Review: Grape Thief - Kristine L. Franklin
Grape Thief by Kristine L. Franklin
Genre: Middle Grade, historical fiction
Published on April 1, 2003
Published by Candlewick Press
Read From: 12.13.11 - 12.14.11
Most of the men in Roslyn, Washington have come from Europe to work in the coal mines. Twelve-year-old Slava Petrovich - called Cuss because he can swear in fourteen languages - is destined, like his older brothers, to become a miner, too. Until that dark day, he intends to hang out with his best friends, Perks and Skinny, plot a daring grape heist, and beat the odds y staying in school. . . .at least until the end of seventh grade. But when trouble comes to town and his brothers are involved, getting an education becomes the least of Cuss's worries.
Yet another "life-time" story which was actually quite good and not terribly boring. Perhaps part of why I found it so entertaining is because it takes place in my home state (Washington) and though it is a little disconcerting to read familiar landmarks and towns in a book, discovering the rarely-mentioned Washington State in a story always makes me feel a little smug. Who doesn't like to read about their home state? Especially in such a fascinating era.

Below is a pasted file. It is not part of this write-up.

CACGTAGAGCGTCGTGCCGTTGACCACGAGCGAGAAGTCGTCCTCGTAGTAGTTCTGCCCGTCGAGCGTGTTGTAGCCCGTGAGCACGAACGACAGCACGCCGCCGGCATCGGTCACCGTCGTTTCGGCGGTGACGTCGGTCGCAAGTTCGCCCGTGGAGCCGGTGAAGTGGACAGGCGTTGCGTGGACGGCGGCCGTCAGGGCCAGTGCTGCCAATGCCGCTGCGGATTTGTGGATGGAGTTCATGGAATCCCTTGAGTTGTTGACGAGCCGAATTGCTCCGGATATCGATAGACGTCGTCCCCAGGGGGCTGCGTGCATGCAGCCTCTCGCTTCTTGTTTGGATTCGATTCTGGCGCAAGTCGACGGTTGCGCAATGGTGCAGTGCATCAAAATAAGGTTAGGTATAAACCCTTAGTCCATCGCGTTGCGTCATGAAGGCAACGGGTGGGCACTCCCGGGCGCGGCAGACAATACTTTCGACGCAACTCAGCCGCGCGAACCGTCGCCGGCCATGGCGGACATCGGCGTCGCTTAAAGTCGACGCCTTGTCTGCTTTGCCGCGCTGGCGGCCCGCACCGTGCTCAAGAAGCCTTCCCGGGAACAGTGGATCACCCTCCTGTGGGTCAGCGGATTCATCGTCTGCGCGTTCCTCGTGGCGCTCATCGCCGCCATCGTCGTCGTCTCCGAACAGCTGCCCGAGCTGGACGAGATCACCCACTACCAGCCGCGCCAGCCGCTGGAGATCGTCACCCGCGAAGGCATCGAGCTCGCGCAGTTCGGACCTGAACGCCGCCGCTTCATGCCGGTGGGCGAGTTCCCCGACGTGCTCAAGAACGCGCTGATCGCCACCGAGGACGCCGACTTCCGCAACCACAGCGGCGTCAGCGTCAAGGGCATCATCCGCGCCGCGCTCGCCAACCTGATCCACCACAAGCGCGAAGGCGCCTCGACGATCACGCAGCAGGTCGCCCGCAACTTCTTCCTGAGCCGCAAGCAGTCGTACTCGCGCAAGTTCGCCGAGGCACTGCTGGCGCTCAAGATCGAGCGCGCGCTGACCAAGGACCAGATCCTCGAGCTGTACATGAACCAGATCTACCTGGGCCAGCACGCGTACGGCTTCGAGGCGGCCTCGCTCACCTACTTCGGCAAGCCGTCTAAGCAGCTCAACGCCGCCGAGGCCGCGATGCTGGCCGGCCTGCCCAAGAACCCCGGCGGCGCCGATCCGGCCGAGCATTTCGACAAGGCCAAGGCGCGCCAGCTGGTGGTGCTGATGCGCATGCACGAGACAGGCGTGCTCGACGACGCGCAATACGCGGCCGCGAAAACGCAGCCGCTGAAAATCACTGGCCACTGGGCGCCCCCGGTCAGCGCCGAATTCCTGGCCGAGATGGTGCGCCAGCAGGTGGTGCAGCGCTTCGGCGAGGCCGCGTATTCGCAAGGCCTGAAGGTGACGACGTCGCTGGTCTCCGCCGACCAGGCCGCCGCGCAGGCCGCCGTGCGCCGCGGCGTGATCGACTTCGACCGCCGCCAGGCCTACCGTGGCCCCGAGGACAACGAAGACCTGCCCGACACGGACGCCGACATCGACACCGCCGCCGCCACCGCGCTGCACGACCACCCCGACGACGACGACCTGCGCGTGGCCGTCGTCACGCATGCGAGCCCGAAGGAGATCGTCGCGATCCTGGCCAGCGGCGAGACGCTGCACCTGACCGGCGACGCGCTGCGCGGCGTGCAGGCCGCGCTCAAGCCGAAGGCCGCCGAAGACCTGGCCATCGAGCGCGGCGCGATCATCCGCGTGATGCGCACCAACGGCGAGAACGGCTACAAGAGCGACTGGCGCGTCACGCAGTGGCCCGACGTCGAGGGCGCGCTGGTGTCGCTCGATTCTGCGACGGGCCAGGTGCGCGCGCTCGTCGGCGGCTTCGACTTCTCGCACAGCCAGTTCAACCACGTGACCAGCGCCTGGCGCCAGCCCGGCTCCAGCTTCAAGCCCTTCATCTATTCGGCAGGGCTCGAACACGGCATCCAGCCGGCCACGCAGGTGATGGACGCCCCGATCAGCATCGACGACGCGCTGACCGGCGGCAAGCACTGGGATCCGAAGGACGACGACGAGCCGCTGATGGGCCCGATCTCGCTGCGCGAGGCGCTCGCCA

The storyline could have been far more interesting. I was, in fact, hoping that the trouble Cuss's brothers get caught up in would become the prominent event - it involved Mobsters, after all, and Mobsters always promise a good story. Sadly, though, this event is given a pretty cursory glance and things return to the daily antics and struggles of Cuss and his relatives. Too bad; I really started to like the book when it promised Mob involvement. Still, even with this basic "poor-immigrant-family-struggling-to-make-ends-meet" storyline, Grape Thief was a book which I would recommend to those who are looking for a leisurely time-period story, and which doesn't have any annoying female characters. Given the sort of books I have been slogging my way through of late, it was unbelievably relaxing to find a book which mainly had young boy characters. Cuss is actually pretty likable, too, as are his friends, though Skinny was, at times, a tiny bit aggravating, but I still liked him for the majority of the book.
No complaints - a good "life-time" story that, had it pursued the storyline with the Mob, would have made it onto my favorites list, but even so, I intend to buy it.